According to An Overview of Foreigners Coming to Japan and Japanese Departing from Japan in the Year 2006 (Interim Report)[PDF344KB/Japanese], recently issued by the Ministry of Justice, the number of Filipino singers, dancers and other entertainers who came to Japan in 2006 (January - December) dropped sharply to 8,607.
The figure reached a peak of 82,741 in 2004, the overwhelming majority of them being women (sex-disaggregated data is not made public). The number was reduced by half to 47,765 in the next year, and the latest figure reflects a further decrease on a large scale.
In accordance with the Action Plan of Measures to Combat Trafficking in Persons, formulated by the government of Japan in 2004, the status of residence for foreigners was amended as one of the first-phase measures to implement the action plan. Specifically, one of the criteria for obtaining the status of residence as "entertainer", which required that the applicant was "qualified by a foreign national or local government agency or an equivalent public or private organization", was deleted from the Ministerial Ordinance in February 2005. The amended ordinance came into force in the next month.
The change gave a great impact on the Philippines, since the qualification virtually referred to the Artist Record Book (ARB), which has been issued by the organizations under the supervision of the Philippine Overseas Employment Agency after the examination of the applicants' singing and dancing capacities.
The government of Japan expressed its distrust in the ARB system in the aforementioned action plan, stating: "It has been recognized that not a few people who have entered Japan with the status of residence as 'entertainer', have become victims of trafficking in persons, in particular those who have entered Japan having fulfilled the criteria for landing permission by holding a certificate issued by the Government of the Philippines, which testifies that the holder is an artist, but as a matter of fact do not have capability as an artist".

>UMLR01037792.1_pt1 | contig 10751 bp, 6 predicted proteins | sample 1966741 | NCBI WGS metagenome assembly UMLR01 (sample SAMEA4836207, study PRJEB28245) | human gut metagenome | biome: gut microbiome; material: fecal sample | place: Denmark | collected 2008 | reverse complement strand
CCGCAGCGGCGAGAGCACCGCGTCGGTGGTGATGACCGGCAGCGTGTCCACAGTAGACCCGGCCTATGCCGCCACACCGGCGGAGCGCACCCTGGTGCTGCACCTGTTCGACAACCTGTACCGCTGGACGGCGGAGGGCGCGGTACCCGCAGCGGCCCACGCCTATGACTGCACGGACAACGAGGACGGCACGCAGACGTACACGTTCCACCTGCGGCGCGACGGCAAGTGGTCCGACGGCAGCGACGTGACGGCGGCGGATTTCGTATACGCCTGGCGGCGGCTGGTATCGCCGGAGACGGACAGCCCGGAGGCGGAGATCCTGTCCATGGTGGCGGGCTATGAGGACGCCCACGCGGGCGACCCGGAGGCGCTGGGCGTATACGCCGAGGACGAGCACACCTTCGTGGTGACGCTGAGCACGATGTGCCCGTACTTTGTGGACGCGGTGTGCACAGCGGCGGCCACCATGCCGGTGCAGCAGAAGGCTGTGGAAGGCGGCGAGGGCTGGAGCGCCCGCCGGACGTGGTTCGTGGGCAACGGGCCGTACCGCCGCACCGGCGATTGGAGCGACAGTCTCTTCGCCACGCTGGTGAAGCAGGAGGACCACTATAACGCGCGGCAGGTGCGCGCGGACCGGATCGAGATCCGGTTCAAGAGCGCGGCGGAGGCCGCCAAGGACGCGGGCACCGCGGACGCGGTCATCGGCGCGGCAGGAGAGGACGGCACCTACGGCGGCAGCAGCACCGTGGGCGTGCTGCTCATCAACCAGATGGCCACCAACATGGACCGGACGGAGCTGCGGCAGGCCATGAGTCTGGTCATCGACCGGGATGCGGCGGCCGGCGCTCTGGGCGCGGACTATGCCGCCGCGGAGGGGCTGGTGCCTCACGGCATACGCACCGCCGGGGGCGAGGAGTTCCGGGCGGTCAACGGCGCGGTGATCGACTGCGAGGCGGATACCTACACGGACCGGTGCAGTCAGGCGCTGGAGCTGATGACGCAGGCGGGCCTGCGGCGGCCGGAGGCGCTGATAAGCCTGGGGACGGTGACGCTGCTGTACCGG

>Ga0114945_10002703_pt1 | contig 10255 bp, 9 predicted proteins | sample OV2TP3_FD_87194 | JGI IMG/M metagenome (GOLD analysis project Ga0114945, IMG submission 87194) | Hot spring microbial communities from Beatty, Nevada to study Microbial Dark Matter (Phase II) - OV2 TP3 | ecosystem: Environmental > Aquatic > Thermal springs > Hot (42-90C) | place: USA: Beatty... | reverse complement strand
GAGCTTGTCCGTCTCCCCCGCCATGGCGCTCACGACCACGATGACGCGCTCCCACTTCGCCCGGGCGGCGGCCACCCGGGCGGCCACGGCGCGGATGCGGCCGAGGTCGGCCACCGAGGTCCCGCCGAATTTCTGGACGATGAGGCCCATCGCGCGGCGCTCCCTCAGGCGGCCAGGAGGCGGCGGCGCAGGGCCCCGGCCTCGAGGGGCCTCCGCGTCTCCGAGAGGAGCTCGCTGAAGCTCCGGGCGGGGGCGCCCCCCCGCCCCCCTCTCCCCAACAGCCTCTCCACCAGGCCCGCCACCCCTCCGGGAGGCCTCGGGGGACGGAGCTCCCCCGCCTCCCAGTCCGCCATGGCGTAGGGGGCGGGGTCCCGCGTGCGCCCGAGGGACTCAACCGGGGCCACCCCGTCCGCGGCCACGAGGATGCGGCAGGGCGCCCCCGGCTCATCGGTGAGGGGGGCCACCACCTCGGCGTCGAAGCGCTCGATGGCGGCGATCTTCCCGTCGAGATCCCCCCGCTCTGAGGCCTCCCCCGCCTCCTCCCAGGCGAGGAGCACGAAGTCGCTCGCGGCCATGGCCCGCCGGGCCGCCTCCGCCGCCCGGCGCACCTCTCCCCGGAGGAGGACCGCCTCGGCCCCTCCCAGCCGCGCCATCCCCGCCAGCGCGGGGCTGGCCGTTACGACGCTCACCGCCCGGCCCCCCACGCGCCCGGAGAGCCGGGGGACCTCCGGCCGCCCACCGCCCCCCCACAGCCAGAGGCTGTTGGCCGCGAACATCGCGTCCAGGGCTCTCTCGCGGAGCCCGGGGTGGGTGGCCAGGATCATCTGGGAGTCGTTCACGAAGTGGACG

Furthermore, a more stringent measure took effect on 1 June 2006 in the second-phase of the implementation of the action plan, disqualifying receiving agencies in Japan if there is anyone in the agencies who had been involved in trafficking in persons.
While the number of Filipino entertainers coming to Japan has dropped by 90% from its peak, the Philippines is still on the top of the country ranking in terms of the number of newcomers with the status of residence as "entertainers". This reflects the extent to which Japan has received Filipino "entertainers".
· An Overview of Foreigners Coming to Japan and Japanese Departing from Japan in the Year 2006 (Interim Report) [PDF 344KB/Japanese], Ministry of Justice
· Japan's Action Plan of Measures to Combat Trafficking in Persons [Japanese] - Cabinet Office
- Japan's Action Plan of Measures to Combat Trafficking in Persons [English] - Ministry of Foreign Affairs
· "Issue of Trafficking in Women & Children in Japan and the Challenges aimed to Eliminate the Trafficking" (Hurights Osaka)